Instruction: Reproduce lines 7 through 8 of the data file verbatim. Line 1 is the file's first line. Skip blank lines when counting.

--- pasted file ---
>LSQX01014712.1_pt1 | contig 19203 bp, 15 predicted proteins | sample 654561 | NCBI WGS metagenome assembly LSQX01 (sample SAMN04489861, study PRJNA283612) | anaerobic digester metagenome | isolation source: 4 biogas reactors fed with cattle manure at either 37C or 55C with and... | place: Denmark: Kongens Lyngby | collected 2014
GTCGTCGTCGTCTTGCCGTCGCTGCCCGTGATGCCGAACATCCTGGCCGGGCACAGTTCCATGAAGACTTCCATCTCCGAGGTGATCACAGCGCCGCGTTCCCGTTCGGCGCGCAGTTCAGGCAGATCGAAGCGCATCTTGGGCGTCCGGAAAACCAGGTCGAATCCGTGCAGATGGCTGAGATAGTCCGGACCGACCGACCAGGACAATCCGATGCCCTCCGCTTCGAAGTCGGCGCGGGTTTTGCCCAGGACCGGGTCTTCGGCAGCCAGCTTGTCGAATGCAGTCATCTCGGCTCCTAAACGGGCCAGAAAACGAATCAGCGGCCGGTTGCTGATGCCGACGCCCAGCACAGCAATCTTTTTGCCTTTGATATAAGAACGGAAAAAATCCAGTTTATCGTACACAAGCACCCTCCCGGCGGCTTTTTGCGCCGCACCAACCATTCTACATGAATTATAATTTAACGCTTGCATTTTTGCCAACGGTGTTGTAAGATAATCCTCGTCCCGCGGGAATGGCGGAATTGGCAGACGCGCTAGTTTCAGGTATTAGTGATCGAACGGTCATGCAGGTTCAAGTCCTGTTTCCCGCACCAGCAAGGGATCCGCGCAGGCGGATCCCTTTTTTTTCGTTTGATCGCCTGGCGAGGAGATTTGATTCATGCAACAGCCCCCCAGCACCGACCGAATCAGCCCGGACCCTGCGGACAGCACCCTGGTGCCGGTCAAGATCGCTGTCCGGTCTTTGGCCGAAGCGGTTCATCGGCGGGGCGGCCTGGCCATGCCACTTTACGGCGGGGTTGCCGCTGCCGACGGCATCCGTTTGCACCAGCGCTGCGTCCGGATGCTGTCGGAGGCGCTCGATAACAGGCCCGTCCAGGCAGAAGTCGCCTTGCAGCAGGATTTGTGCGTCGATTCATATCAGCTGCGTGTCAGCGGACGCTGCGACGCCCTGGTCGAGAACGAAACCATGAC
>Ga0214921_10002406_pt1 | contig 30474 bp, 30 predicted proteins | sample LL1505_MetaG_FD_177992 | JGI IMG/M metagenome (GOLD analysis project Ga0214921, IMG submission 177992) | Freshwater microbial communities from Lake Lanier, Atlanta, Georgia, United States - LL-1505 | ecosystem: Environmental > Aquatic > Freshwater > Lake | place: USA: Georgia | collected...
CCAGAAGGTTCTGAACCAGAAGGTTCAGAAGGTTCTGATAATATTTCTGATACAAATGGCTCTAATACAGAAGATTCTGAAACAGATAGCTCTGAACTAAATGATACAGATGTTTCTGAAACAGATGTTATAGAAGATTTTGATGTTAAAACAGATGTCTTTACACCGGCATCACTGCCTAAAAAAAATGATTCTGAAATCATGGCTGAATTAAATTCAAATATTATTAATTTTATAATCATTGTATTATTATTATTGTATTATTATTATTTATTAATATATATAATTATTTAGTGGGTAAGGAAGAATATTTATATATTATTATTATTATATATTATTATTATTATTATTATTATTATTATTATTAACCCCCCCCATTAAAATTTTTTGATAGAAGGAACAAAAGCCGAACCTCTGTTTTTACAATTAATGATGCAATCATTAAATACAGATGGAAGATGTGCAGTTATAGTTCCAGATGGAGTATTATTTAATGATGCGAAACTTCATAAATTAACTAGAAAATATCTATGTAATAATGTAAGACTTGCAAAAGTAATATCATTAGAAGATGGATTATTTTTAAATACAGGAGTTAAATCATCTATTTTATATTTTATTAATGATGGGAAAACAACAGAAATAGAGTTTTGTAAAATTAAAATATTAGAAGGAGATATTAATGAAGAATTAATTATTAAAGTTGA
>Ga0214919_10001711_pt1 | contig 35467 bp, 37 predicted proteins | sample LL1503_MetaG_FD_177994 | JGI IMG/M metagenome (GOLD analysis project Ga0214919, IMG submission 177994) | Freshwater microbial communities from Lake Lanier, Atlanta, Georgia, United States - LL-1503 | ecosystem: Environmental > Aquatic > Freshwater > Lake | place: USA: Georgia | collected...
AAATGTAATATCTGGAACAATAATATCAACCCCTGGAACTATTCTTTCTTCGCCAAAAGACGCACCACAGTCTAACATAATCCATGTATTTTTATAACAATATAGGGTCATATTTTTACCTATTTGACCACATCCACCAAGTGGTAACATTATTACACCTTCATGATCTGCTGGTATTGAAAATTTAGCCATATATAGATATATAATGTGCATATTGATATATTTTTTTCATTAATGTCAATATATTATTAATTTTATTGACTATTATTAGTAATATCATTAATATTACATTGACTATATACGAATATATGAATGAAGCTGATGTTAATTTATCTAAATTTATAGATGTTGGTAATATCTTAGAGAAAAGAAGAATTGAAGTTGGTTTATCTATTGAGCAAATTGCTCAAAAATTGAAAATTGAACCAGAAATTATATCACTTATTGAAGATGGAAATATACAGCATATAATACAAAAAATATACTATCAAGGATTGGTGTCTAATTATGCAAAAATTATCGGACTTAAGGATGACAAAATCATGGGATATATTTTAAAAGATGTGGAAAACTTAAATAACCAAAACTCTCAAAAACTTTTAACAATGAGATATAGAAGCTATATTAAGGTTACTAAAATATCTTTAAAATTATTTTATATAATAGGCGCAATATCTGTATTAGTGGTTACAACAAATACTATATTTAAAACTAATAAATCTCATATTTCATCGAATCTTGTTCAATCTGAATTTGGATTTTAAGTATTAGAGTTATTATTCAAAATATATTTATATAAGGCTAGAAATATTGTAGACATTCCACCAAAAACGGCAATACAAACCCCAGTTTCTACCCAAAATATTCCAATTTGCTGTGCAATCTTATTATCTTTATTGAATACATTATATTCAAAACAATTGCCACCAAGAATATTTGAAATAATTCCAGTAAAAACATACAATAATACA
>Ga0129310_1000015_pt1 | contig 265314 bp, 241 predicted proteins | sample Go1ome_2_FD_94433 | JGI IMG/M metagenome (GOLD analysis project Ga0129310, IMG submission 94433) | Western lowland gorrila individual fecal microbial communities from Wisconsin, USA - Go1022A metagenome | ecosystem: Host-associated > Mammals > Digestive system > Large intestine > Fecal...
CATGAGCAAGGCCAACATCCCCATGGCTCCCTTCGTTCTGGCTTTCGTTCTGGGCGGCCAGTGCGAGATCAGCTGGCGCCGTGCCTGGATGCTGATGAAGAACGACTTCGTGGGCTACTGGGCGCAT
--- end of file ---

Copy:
>Ga0129310_1000015_pt1 | contig 265314 bp, 241 predicted proteins | sample Go1ome_2_FD_94433 | JGI IMG/M metagenome (GOLD analysis project Ga0129310, IMG submission 94433) | Western lowland gorrila individual fecal microbial communities from Wisconsin, USA - Go1022A metagenome | ecosystem: Host-associated > Mammals > Digestive system > Large intestine > Fecal...
CATGAGCAAGGCCAACATCCCCATGGCTCCCTTCGTTCTGGCTTTCGTTCTGGGCGGCCAGTGCGAGATCAGCTGGCGCCGTGCCTGGATGCTGATGAAGAACGACTTCGTGGGCTACTGGGCGCAT